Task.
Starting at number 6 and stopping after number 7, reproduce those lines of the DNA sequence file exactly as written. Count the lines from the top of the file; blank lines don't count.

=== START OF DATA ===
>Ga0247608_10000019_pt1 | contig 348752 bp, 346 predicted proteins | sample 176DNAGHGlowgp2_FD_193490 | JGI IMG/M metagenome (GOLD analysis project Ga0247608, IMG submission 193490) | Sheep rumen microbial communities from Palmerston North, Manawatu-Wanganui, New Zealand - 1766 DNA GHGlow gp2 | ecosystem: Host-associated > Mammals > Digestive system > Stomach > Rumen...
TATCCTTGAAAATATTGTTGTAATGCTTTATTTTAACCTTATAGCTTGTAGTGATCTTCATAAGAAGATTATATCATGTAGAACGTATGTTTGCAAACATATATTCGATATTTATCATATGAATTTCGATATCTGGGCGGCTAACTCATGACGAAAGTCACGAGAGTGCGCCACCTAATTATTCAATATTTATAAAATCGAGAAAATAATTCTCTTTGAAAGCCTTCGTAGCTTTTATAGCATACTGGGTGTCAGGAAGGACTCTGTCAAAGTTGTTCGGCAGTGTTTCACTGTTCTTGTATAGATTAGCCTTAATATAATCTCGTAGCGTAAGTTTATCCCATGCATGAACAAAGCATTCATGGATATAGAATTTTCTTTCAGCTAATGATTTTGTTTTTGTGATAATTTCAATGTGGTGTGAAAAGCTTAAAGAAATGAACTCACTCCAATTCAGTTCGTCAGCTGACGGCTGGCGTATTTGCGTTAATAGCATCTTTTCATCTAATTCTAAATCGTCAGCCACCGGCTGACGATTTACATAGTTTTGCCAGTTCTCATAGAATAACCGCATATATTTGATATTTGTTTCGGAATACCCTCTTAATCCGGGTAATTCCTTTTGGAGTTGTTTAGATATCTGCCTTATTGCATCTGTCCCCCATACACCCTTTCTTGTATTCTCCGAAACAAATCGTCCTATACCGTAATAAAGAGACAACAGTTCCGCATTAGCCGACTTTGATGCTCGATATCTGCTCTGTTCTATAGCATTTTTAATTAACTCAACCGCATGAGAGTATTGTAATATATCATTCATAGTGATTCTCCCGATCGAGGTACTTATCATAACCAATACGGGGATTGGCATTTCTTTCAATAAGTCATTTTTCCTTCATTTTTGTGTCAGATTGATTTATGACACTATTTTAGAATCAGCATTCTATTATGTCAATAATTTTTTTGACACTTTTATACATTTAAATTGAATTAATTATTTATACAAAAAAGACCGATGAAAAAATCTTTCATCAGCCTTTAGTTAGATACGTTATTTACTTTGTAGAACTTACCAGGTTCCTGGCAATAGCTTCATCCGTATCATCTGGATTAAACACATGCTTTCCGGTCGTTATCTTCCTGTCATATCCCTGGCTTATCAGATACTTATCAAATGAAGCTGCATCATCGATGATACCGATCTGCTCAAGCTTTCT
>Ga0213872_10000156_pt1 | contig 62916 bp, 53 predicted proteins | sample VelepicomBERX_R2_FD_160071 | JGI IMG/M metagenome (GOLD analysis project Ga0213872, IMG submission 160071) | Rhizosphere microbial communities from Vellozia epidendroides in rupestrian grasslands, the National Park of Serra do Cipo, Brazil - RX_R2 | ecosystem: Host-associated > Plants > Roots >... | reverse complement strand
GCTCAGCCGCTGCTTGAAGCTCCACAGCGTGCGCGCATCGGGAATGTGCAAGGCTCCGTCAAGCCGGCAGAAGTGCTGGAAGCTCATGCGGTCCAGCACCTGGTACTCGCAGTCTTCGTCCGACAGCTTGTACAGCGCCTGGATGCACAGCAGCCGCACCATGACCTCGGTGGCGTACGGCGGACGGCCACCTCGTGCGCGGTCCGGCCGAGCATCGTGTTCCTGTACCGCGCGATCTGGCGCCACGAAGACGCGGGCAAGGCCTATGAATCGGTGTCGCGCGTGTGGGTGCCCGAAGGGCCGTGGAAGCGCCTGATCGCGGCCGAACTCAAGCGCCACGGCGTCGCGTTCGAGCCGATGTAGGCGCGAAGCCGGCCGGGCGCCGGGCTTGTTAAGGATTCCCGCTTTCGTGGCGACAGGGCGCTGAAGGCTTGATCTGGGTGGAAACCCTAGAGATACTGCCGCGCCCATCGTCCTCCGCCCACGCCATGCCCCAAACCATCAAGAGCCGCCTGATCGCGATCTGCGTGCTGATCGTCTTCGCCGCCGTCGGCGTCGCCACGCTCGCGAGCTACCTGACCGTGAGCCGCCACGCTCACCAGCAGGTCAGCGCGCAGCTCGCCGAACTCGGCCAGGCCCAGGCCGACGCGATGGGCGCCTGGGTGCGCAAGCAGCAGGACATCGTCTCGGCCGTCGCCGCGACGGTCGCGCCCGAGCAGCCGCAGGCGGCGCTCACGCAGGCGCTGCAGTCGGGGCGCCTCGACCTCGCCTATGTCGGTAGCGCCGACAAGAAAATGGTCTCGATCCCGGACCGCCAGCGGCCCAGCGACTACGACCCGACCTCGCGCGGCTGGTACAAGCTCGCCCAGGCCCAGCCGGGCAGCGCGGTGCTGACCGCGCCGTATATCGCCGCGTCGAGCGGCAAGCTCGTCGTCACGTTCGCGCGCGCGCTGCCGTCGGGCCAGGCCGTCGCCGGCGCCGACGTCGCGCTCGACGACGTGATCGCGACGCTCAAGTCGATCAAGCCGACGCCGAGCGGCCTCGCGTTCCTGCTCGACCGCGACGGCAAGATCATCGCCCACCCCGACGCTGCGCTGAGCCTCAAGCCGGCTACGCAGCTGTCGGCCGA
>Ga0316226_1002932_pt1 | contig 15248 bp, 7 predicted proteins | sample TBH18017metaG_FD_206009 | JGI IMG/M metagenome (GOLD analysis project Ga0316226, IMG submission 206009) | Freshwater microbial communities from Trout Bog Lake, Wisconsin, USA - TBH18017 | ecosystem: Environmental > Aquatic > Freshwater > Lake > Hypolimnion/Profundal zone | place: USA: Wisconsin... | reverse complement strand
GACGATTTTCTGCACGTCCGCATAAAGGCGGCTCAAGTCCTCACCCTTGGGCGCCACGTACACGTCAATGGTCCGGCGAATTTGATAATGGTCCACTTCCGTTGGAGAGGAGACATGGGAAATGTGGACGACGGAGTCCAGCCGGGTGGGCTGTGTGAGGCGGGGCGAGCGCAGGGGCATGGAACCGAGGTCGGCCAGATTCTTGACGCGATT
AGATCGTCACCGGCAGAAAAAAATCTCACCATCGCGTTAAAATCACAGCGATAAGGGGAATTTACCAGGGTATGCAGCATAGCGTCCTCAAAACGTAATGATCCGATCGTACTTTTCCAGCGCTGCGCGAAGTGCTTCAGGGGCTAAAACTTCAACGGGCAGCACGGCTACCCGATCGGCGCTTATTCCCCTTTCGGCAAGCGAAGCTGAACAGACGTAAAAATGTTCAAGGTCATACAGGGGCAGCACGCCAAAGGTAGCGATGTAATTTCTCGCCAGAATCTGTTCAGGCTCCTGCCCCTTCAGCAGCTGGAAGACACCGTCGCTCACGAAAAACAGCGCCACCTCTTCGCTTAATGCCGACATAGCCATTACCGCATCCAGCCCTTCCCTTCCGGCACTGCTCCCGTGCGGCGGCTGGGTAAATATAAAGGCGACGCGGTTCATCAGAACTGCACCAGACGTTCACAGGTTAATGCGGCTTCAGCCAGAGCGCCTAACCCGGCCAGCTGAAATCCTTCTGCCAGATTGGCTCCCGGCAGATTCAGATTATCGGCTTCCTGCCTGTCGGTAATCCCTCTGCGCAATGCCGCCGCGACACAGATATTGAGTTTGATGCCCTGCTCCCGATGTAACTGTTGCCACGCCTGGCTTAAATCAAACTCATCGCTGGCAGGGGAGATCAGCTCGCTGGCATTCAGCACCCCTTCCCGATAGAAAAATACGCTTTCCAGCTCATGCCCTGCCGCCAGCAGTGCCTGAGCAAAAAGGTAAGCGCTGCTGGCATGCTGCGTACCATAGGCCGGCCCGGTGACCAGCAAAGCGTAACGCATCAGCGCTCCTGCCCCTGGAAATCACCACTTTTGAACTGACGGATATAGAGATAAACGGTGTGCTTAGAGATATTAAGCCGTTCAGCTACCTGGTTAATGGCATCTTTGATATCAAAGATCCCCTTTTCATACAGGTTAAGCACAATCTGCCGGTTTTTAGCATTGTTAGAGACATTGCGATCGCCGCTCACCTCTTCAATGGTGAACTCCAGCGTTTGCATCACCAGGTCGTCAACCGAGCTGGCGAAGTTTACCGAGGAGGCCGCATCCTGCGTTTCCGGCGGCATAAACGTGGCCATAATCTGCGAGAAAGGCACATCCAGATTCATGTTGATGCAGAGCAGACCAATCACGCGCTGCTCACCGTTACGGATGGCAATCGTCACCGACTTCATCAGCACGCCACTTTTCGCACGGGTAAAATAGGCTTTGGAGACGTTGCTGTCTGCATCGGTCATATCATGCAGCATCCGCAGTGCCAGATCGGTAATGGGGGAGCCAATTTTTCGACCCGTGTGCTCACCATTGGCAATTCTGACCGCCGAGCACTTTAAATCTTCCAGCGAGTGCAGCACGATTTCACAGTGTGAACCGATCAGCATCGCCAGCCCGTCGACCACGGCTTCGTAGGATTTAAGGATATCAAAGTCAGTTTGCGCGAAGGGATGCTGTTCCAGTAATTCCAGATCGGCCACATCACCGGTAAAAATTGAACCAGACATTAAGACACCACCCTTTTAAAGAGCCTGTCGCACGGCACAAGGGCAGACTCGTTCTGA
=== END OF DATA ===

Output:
GACGATTTTCTGCACGTCCGCATAAAGGCGGCTCAAGTCCTCACCCTTGGGCGCCACGTACACGTCAATGGTCCGGCGAATTTGATAATGGTCCACTTCCGTTGGAGAGGAGACATGGGAAATGTGGACGACGGAGTCCAGCCGGGTGGGCTGTGTGAGGCGGGGCGAGCGCAGGGGCATGGAACCGAGGTCGGCCAGATTCTTGACGCGATT
AGATCGTCACCGGCAGAAAAAAATCTCACCATCGCGTTAAAATCACAGCGATAAGGGGAATTTACCAGGGTATGCAGCATAGCGTCCTCAAAACGTAATGATCCGATCGTACTTTTCCAGCGCTGCGCGAAGTGCTTCAGGGGCTAAAACTTCAACGGGCAGCACGGCTACCCGATCGGCGCTTATTCCCCTTTCGGCAAGCGAAGCTGAACAGACGTAAAAATGTTCAAGGTCATACAGGGGCAGCACGCCAAAGGTAGCGATGTAATTTCTCGCCAGAATCTGTTCAGGCTCCTGCCCCTTCAGCAGCTGGAAGACACCGTCGCTCACGAAAAACAGCGCCACCTCTTCGCTTAATGCCGACATAGCCATTACCGCATCCAGCCCTTCCCTTCCGGCACTGCTCCCGTGCGGCGGCTGGGTAAATATAAAGGCGACGCGGTTCATCAGAACTGCACCAGACGTTCACAGGTTAATGCGGCTTCAGCCAGAGCGCCTAACCCGGCCAGCTGAAATCCTTCTGCCAGATTGGCTCCCGGCAGATTCAGATTATCGGCTTCCTGCCTGTCGGTAATCCCTCTGCGCAATGCCGCCGCGACACAGATATTGAGTTTGATGCCCTGCTCCCGATGTAACTGTTGCCACGCCTGGCTTAAATCAAACTCATCGCTGGCAGGGGAGATCAGCTCGCTGGCATTCAGCACCCCTTCCCGATAGAAAAATACGCTTTCCAGCTCATGCCCTGCCGCCAGCAGTGCCTGAGCAAAAAGGTAAGCGCTGCTGGCATGCTGCGTACCATAGGCCGGCCCGGTGACCAGCAAAGCGTAACGCATCAGCGCTCCTGCCCCTGGAAATCACCACTTTTGAACTGACGGATATAGAGATAAACGGTGTGCTTAGAGATATTAAGCCGTTCAGCTACCTGGTTAATGGCATCTTTGATATCAAAGATCCCCTTTTCATACAGGTTAAGCACAATCTGCCGGTTTTTAGCATTGTTAGAGACATTGCGATCGCCGCTCACCTCTTCAATGGTGAACTCCAGCGTTTGCATCACCAGGTCGTCAACCGAGCTGGCGAAGTTTACCGAGGAGGCCGCATCCTGCGTTTCCGGCGGCATAAACGTGGCCATAATCTGCGAGAAAGGCACATCCAGATTCATGTTGATGCAGAGCAGACCAATCACGCGCTGCTCACCGTTACGGATGGCAATCGTCACCGACTTCATCAGCACGCCACTTTTCGCACGGGTAAAATAGGCTTTGGAGACGTTGCTGTCTGCATCGGTCATATCATGCAGCATCCGCAGTGCCAGATCGGTAATGGGGGAGCCAATTTTTCGACCCGTGTGCTCACCATTGGCAATTCTGACCGCCGAGCACTTTAAATCTTCCAGCGAGTGCAGCACGATTTCACAGTGTGAACCGATCAGCATCGCCAGCCCGTCGACCACGGCTTCGTAGGATTTAAGGATATCAAAGTCAGTTTGCGCGAAGGGATGCTGTTCCAGTAATTCCAGATCGGCCACATCACCGGTAAAAATTGAACCAGACATTAAGACACCACCCTTTTAAAGAGCCTGTCGCACGGCACAAGGGCAGACTCGTTCTGA